Thomas v. Thomas – Case Brief
Thomas v. Thomas (1842) 2 Q.B. 851, 114 E.R. 330.
Facts: On the morning of his death John Thomas orally expressed a desire for his wife to have either the house used as their residence and its contents or 100 pounds, in addition to the other provisions made for her in his will. After his death the executors of his estate entered into an agreement with P “in consideration of John’s desires” whereby P would take possession of the house and in return maintain the house and pay one pound per year for the “ground rent”.
P remained in the house for some time; however after the death of his co-executor, D refused to complete the conveyance. D claimed that consideration was lacking. The court entered judgment in favor of P on all counts and D appealed.
Issue: Will a court look into the adequacy of consideration or the reasons for the bargain if there is a real bargain between the parties?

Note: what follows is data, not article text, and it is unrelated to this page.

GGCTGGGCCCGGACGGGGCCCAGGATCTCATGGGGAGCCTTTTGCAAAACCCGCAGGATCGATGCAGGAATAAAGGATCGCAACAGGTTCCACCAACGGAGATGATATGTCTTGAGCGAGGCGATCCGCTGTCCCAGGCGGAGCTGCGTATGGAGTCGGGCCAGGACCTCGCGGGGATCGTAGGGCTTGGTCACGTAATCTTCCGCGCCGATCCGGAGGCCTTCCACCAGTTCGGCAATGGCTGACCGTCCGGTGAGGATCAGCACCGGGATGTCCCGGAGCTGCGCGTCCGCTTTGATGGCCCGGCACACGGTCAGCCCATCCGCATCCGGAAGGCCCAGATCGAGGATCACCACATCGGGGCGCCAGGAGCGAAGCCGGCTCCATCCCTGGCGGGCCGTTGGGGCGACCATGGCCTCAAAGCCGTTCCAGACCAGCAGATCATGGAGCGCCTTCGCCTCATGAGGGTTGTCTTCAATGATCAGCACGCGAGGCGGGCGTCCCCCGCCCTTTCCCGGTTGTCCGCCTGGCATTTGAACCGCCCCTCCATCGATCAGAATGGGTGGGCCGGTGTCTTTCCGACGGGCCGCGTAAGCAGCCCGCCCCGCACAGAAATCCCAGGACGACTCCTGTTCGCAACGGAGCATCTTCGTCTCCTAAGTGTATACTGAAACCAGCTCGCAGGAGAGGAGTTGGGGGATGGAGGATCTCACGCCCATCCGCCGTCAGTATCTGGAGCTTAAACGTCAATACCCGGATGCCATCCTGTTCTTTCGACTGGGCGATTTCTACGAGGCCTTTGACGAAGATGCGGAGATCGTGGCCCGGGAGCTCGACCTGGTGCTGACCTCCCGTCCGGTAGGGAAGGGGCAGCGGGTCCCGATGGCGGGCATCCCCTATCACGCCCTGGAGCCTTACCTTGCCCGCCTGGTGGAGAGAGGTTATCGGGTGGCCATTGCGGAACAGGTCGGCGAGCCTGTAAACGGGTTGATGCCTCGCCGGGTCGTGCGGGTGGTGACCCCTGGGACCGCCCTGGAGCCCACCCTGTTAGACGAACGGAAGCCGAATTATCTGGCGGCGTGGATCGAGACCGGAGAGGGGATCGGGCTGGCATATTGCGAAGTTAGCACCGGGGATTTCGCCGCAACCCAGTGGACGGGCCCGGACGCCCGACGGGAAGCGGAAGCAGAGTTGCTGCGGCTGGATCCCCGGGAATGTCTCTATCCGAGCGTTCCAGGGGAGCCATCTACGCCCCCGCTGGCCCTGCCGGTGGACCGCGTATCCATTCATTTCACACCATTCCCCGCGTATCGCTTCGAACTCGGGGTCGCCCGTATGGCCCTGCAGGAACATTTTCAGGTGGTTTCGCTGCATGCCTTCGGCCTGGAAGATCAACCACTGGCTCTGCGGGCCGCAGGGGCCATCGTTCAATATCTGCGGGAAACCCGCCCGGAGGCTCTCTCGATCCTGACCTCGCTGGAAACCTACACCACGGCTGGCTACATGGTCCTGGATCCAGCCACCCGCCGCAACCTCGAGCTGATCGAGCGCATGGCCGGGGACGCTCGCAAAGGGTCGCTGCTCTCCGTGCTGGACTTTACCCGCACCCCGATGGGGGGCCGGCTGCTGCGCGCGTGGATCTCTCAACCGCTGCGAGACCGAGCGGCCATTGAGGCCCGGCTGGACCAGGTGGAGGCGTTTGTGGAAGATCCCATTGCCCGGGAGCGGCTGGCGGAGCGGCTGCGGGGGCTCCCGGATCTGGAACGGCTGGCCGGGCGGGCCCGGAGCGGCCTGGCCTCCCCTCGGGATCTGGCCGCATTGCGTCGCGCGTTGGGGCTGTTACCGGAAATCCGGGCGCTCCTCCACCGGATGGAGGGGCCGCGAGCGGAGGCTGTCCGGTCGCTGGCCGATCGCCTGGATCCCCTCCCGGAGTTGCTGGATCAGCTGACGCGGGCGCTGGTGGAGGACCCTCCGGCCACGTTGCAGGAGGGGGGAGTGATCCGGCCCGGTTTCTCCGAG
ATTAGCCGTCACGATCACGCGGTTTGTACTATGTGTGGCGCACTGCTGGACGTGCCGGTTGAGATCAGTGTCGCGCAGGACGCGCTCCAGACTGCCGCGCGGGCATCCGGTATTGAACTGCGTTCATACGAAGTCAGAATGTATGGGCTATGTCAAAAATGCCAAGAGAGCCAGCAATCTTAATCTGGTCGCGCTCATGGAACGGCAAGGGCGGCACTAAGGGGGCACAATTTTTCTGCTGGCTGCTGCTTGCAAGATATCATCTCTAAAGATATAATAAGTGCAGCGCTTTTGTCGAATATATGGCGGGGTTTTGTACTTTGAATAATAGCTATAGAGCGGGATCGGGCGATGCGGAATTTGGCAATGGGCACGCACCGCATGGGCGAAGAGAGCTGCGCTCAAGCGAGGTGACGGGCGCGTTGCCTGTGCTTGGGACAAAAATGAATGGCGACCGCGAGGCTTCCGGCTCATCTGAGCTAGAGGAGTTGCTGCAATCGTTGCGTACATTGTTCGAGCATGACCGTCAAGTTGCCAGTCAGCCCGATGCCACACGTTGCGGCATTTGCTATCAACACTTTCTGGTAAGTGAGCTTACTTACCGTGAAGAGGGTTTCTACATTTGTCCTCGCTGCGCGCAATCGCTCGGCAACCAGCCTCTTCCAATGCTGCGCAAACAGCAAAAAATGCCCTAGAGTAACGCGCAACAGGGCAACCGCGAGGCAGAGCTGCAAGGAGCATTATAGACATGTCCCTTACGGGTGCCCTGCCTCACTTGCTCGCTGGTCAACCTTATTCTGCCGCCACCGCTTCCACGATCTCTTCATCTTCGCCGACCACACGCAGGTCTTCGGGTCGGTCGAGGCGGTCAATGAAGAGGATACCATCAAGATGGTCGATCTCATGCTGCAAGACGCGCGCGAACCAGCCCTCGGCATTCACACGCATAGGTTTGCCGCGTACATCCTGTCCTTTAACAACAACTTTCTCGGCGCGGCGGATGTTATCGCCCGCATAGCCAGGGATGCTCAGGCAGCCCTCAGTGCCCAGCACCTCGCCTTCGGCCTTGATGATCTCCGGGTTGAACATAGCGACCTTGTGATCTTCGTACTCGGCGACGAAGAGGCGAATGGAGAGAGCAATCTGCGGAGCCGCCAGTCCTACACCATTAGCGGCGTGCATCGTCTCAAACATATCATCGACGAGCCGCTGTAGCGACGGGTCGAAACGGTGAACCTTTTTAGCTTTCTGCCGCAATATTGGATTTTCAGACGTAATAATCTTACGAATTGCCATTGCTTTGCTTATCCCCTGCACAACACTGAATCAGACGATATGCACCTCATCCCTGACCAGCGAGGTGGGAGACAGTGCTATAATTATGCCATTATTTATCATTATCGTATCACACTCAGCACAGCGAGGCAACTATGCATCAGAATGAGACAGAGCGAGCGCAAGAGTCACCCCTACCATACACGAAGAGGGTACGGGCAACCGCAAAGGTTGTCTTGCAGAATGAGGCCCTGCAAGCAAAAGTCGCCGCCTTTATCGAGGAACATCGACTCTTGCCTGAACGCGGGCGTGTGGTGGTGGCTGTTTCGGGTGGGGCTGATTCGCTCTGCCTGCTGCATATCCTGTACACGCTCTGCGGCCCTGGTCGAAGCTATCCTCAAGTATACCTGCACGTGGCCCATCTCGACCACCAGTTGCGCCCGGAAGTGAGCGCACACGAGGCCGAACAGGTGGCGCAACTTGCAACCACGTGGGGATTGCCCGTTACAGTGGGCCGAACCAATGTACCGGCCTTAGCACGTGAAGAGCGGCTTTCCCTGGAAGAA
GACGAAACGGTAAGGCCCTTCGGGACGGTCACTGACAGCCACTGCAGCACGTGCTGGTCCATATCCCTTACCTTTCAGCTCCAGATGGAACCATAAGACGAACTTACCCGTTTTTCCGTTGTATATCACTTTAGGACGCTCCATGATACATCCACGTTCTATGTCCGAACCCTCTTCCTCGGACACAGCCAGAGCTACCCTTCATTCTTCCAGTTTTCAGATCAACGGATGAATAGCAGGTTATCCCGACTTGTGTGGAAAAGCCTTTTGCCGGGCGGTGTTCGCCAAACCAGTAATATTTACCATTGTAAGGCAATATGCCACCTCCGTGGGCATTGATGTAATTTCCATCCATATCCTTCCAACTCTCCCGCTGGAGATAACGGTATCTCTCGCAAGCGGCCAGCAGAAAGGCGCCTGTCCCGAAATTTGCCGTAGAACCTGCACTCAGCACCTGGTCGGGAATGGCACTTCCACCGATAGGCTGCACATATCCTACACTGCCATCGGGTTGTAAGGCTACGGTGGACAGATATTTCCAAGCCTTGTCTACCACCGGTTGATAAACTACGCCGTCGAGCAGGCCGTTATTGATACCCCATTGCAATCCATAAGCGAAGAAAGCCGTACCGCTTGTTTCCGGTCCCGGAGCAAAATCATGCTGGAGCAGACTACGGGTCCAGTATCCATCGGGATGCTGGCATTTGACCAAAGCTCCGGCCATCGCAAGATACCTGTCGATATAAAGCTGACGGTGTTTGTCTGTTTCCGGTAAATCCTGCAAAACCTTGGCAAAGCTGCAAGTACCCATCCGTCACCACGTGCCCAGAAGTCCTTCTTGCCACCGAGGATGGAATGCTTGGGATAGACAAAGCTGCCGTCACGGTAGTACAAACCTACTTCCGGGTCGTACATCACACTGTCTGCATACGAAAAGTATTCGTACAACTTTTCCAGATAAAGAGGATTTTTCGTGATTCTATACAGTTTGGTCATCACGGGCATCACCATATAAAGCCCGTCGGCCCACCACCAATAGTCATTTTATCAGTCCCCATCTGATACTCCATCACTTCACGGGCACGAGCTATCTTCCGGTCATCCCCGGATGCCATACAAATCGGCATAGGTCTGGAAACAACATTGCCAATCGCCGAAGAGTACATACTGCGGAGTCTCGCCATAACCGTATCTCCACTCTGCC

Holding and Rule:
Denman: No. A court will not look into the adequacy of consideration or the reasons for the bargain if there is a real bargain between the parties.
In this case there is an express agreement, the terms of which show a sufficient legal consideration independent of the moral feeling which led the executors to enter into the agreement. The payment of the ground rent is but part of an express agreement and the moral aspect of this contract merely pertains to the reasons for entering into the contract. We cannot be concerned with the means or reasons that one enters into a bargain if there is valid consideration.
Patteson: It would not be proper to adopt the view urged by D. We cannot mix motive with consideration. Motive is not the same thing as consideration. Consideration exists if there is some benefit to P or some detriment to D. The contract includes provisions requiring P to pay ground rent and make repairs.
Coleridge: It is conceded that mere motive need not be stated. We are not obliged to look for legal consideration in any particular part of an instrument. Merely from the fact that consideration is usually stated in some particular part, ut res magis valeat, we may look to any part. In the usual location for consideration, all that is stated is the desire to fulfill the intentions of the testator. But in another we find an express agreement to pay ground rent and repair. I cannot agree with D that this was a voluntary conveyance as the payment of 1 pound annually is valuable consideration.
Disposition: Discharged – Judgment for P.